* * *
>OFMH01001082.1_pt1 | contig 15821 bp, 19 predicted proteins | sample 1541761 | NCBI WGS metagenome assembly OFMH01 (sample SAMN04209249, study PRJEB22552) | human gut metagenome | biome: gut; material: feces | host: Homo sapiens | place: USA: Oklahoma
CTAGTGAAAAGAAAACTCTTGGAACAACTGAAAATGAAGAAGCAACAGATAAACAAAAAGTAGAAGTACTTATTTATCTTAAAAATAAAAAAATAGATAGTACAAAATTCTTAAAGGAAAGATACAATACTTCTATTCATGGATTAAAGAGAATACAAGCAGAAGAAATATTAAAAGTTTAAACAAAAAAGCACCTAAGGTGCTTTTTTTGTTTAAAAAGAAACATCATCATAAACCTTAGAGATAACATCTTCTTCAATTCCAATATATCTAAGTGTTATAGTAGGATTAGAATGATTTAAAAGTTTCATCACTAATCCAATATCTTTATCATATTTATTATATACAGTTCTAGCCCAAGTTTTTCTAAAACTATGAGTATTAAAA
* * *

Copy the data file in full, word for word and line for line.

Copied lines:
>OFMH01001082.1_pt1 | contig 15821 bp, 19 predicted proteins | sample 1541761 | NCBI WGS metagenome assembly OFMH01 (sample SAMN04209249, study PRJEB22552) | human gut metagenome | biome: gut; material: feces | host: Homo sapiens | place: USA: Oklahoma
CTAGTGAAAAGAAAACTCTTGGAACAACTGAAAATGAAGAAGCAACAGATAAACAAAAAGTAGAAGTACTTATTTATCTTAAAAATAAAAAAATAGATAGTACAAAATTCTTAAAGGAAAGATACAATACTTCTATTCATGGATTAAAGAGAATACAAGCAGAAGAAATATTAAAAGTTTAAACAAAAAAGCACCTAAGGTGCTTTTTTTGTTTAAAAAGAAACATCATCATAAACCTTAGAGATAACATCTTCTTCAATTCCAATATATCTAAGTGTTATAGTAGGATTAGAATGATTTAAAAGTTTCATCACTAATCCAATATCTTTATCATATTTATTATATACAGTTCTAGCCCAAGTTTTTCTAAAACTATGAGTATTAAAA